Hacker News new | past | comments | ask | show | jobs | submit login

Can someone explain the attraction of embedded JS for analytics, what exactly does it buy you versus log parsing?

Log parsing seems like the logical choice for the static site crowd but it seems like there's little interest there. I must be missing something.

I can tell you in one word: bots.

Any site is constantly being accessed by bots, only some of whom announce themselves in the user agent. Some are deliberately designed to mimic human browsing and you can only tell by carefully following their access pattern.

Filtering out the bots from the logs in an automatic fashion seemed like too much work so I implemented a javascript beacon. I figure anyone without JS probably doesn't want to be tracked anyway.

At least static sites on places like GitHub pages need client-side analytics as you cannot access their logs.

The most obvious one I miss (I don't currently only use server-side analytics) is something like screen size. You can do user-agent sniffing to _guess_ what the size of a mobile device is, but it doesn't tell you whether or not you can stop wasting time making your content responsive on a tiny screen that no-one uses anymore.

Are you talking about mobile ? Sure there are less pixels but the size if my phone (i.e. the size of my pocket) is between 15 (laptop) and 25 times (desktop screen) smaller in area. My pocket will be smaller than my arms or my desk. So a different site presentation will be in order.

You can probably use UA Client Hints to do this; but it requires some custom-fu and doesn't work in all browsers.

You can do this with only media queries in CSS, most likely.

The disadvantage there is that sometimes you want to give the user a totally different site if their client is mobile. CSS queries are indiscriminate in that a smaller browser window may trigger the “mobile” css. Likewise, many tablets have similar screen sizes to some laptops, yet often you don’t want to present the same UI to a tablet and laptop.

Out of curiosity, what are the options for log parsing? The ones I know are Awstats and Webalizer. Is there any more up to date or more modern alternative to these two?

GoAccess is great nowadays.

Matomo supports log parsing.

There’s 100x more bots that don’t run JS than do, so the presence of a running JS environment is a helpful filter. User agent is not a good substitute.

So, so many bots. 100x might be hyperbole but only just.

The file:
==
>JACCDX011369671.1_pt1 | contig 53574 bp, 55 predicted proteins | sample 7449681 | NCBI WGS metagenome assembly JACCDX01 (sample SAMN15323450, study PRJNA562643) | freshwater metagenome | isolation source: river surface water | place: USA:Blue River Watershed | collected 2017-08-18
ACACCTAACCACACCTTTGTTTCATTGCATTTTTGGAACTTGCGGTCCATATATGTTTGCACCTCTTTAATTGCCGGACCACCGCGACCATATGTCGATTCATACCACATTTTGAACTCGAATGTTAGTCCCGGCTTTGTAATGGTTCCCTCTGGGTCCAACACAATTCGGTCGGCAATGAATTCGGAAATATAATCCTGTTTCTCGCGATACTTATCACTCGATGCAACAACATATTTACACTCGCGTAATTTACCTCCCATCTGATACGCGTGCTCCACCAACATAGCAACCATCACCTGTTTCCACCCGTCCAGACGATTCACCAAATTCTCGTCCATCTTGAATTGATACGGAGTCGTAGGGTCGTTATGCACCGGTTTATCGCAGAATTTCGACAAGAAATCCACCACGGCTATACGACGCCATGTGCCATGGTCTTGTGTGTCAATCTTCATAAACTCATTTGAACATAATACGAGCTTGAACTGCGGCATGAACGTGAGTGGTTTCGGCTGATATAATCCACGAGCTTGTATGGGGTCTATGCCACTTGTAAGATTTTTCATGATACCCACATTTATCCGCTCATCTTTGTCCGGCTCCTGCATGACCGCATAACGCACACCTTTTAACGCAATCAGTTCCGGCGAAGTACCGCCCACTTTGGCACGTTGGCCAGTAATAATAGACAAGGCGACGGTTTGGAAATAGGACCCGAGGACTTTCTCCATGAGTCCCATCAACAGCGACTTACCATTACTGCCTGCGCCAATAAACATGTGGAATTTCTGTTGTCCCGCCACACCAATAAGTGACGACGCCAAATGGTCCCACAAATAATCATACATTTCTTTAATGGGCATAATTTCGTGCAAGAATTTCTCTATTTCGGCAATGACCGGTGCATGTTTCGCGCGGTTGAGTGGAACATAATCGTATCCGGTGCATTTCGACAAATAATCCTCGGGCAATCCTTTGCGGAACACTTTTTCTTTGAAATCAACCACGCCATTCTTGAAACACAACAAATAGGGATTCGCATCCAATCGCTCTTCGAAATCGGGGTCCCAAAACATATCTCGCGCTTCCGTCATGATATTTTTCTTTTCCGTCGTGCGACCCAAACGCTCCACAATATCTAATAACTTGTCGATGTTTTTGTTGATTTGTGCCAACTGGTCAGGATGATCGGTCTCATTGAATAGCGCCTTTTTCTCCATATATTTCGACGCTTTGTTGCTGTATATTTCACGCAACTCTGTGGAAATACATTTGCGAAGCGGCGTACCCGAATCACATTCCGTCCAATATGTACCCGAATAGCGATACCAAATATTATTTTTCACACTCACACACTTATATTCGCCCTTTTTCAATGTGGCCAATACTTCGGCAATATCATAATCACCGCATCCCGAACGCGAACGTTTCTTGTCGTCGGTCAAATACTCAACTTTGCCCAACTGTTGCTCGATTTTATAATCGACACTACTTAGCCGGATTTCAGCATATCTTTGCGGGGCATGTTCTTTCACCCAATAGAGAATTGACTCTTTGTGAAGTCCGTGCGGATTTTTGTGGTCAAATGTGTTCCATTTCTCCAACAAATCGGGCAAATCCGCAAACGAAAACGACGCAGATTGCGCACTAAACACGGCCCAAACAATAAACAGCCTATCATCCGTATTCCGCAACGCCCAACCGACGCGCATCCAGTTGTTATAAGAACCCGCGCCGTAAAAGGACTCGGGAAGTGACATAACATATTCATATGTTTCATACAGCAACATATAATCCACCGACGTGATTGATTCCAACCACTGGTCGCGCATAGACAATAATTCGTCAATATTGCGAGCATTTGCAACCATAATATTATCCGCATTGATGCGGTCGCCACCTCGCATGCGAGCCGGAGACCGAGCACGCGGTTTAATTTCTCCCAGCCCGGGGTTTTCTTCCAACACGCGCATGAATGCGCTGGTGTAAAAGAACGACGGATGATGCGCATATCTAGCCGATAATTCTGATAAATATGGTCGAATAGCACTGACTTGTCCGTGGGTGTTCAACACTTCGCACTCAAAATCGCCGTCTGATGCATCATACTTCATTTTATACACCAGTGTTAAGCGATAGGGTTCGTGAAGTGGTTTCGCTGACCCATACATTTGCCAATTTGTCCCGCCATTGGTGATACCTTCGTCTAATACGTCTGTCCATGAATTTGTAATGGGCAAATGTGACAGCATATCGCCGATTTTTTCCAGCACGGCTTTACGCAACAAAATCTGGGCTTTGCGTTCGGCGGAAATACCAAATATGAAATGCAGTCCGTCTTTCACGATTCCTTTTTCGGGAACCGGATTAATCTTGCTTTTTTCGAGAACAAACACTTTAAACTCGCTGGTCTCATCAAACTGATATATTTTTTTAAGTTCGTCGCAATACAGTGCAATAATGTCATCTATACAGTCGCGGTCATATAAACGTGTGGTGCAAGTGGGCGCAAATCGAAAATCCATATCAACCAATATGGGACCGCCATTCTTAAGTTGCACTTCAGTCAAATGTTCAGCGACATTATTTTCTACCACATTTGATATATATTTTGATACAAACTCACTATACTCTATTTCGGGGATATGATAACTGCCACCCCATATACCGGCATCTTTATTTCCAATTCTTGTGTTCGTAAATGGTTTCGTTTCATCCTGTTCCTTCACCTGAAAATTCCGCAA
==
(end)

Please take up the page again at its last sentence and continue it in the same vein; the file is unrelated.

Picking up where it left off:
We host websites and the bots are super annoying, because even the well-behaved ones throttle requests per domain, which means they just hit all of our customers at once. If our cache architecture were a little more rotten, like I’ve seen on other jobs, then bot-driven evictions would get ugly, instead of just spiking our traffic, increasing our overhead, and making it harder to get clear metrics.

I agree with you, however the only popular static site host (other than having your own vps or whatever) to add an analytics solution that I've seen is Netlify. I use it and I'm pretty happy with it so far, but it's very barebones and pretty expensive ($9/month for just the analytics)

A few reasons have been pointed out by others, but let me include another.

others have pointed out:

- Client side SPAs sometimes don't hit server logs

- Some static sites are hosted places where you don't have access (github pages, netlify, etc)

- Bots are sometimes defeated by a simple js file

But another one that is not mentioned is one that effects large apps and services. Many large apps and services don't exist on a single server. Furthermore servers are launched and destroyed on a whim to meet scalability needs. Javascript analytics easily surmount this. I suppose it is still possible to feed multiple server logs into a single source of truth for analytics, but I dont know if such a solution exists right now. JS Analytics easily overcome this obstacle.

We do something similar with logs. Everything gets fed into Splunk and we do analytics from there.

For dynamic sites, new page views often happen without any HTTP requests as the app renders the page and changes the URL entirely client side.

Guidelines | FAQ | Support | API | Security | Lists | Bookmarklet | Legal | Apply to YC | Contact